MirBSD manpage: Math::BigInt::Calc(3p)

Math::BigInt::CalPerl)Programmers ReferenceMath::BigInt::Calc(3p)


     Math::BigInt::Calc - Pure Perl module to support


     Provides support for big integer calculations. Not intended
     to be used by other modules. Other modules which sport the
     same functions can also be used to support Math::BigInt,
     like Math::BigInt::GMP or Math::BigInt::Pari.


     In order to allow for multiple big integer libraries,
     Math::BigInt was rewritten to use library modules for core
     math routines. Any module which follows the same API as this
     can be used instead by using the following:

             use Math::BigInt lib => 'libname';

     'libname' is either the long name ('Math::BigInt::Pari'), or
     only the short version like 'Pari'.



     The following functions MUST be defined in order to support
     the use by Math::BigInt v1.70 or later:

             api_version()   return API version, minimum 1 for v1.70
             _new(string)    return ref to new object from ref to decimal string
             _zero()         return a new object with value 0
             _one()          return a new object with value 1
             _two()          return a new object with value 2
             _ten()          return a new object with value 10

             _str(obj)       return ref to a string representing the object
             _num(obj)       returns a Perl integer/floating point number
                             NOTE: because of Perl numeric notation defaults,
                             the _num'ified obj may lose accuracy due to
                             machine-dependend floating point size limitations

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Math::BigInt::CalPerl)Programmers ReferenceMath::BigInt::Calc(3p)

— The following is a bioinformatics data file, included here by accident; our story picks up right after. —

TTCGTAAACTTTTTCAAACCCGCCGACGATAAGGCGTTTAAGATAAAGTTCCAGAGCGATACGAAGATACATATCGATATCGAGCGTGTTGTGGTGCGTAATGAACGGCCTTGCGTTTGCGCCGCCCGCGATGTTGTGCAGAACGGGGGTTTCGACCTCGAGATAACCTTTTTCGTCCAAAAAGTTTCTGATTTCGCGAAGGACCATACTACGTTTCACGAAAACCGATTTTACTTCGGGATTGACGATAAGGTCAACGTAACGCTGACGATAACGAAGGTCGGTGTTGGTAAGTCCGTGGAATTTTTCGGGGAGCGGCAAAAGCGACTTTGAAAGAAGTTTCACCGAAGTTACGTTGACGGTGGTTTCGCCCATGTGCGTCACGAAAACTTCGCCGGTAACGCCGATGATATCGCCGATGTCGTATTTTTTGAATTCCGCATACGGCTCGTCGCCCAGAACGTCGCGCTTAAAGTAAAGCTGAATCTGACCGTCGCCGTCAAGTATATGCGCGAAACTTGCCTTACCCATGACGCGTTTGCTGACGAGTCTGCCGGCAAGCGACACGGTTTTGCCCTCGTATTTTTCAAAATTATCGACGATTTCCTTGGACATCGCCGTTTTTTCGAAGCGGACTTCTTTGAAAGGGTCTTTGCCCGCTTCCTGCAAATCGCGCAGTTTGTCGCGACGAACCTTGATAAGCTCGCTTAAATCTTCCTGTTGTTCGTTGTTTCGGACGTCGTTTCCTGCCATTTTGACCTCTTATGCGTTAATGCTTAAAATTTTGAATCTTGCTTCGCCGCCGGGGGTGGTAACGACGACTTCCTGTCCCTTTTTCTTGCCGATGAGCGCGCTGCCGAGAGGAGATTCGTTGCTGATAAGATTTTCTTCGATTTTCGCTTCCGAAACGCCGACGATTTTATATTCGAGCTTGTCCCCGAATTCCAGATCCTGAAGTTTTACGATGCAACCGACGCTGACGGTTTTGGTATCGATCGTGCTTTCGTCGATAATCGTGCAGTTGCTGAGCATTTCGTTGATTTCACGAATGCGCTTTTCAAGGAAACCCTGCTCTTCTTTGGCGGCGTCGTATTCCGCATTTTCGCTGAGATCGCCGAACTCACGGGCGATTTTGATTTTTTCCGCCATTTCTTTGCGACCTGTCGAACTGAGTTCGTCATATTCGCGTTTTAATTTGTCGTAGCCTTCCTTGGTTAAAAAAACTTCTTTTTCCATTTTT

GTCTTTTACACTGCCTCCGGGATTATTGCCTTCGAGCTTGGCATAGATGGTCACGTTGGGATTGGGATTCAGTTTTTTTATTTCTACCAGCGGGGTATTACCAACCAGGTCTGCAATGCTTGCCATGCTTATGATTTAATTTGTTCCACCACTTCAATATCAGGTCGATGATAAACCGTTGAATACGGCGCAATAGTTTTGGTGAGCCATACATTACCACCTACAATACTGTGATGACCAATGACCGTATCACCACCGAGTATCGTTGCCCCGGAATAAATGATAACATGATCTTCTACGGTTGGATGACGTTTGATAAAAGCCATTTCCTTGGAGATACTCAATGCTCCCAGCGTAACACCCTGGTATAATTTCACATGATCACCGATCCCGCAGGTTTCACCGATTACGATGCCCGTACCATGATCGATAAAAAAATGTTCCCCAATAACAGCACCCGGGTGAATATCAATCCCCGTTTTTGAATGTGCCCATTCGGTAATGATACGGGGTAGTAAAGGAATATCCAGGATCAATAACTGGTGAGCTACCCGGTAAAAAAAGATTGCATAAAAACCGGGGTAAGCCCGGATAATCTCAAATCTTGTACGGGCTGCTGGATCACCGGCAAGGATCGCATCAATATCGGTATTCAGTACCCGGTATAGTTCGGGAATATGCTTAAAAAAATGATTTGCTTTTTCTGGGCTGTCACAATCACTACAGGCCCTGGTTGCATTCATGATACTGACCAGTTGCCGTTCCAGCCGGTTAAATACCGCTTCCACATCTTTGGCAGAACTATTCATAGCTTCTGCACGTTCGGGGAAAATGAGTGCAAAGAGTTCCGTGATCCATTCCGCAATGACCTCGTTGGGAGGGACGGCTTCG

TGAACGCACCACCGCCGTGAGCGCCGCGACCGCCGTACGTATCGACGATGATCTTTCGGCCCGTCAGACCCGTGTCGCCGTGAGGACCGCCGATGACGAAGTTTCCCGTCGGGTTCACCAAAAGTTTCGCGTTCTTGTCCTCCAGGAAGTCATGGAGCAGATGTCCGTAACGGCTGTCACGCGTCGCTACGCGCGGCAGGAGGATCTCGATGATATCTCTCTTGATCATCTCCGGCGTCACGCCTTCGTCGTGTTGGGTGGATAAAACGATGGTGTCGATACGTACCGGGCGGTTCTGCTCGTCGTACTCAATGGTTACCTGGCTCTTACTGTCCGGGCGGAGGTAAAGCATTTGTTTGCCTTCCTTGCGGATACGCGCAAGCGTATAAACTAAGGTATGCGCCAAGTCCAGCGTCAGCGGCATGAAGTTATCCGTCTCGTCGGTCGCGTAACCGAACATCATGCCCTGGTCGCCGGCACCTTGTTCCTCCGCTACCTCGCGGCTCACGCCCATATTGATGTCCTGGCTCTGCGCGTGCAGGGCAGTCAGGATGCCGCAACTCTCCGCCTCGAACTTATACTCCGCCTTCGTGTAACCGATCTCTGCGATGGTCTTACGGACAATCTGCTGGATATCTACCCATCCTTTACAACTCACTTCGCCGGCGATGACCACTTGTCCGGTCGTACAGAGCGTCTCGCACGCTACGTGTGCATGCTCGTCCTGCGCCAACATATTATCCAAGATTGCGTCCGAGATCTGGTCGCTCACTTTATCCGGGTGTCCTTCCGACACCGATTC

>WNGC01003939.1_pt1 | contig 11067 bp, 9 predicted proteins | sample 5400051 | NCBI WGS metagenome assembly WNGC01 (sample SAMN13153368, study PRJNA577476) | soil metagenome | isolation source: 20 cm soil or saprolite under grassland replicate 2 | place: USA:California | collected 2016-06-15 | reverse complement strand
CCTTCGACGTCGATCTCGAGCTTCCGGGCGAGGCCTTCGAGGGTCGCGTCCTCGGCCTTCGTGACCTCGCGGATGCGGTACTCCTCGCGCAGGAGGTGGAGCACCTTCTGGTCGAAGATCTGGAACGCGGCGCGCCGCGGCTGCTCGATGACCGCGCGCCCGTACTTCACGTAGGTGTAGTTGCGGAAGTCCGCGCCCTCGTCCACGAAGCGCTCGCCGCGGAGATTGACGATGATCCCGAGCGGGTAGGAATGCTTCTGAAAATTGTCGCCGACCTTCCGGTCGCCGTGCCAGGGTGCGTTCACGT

_add(obj,obj)   Simple addition of two objects
             _mul(obj,obj)   Multiplication of two objects
             _div(obj,obj)   Division of the 1st object by the 2nd
                             In list context, returns (result,remainder).
                             NOTE: this is integer math, so no
                             fractional part will be returned.
                             The second operand will be not be 0, so no need to
                             check for that.
             _sub(obj,obj)   Simple subtraction of 1 object from another
                             a third, optional parameter indicates that the params
                             are swapped. In this case, the first param needs to
                             be preserved, while you can destroy the second.
                             sub (x,y,1) => return x - y and keep x intact!
             _dec(obj)       decrement object by one (input is garant. to be > 0)
             _inc(obj)       increment object by one

             _acmp(obj,obj)  <=> operator for objects (return -1, 0 or 1)

             _len(obj)       returns count of the decimal digits of the object
             _digit(obj,n)   returns the n'th decimal digit of object

             _is_one(obj)    return true if argument is 1
             _is_two(obj)    return true if argument is 2
             _is_ten(obj)    return true if argument is 10
             _is_zero(obj)   return true if argument is 0
             _is_even(obj)   return true if argument is even (0,2,4,6..)
             _is_odd(obj)    return true if argument is odd (1,3,5,7..)

             _copy           return a ref to a true copy of the object

             _check(obj)     check whether internal representation is still intact
                             return 0 for ok, otherwise error message as string

             _from_hex(str)  return ref to new object from ref to hexadecimal string
             _from_bin(str)  return ref to new object from ref to binary string

             _as_hex(str)    return string containing the value as
                             unsigned hex string, with the '0x' prepended.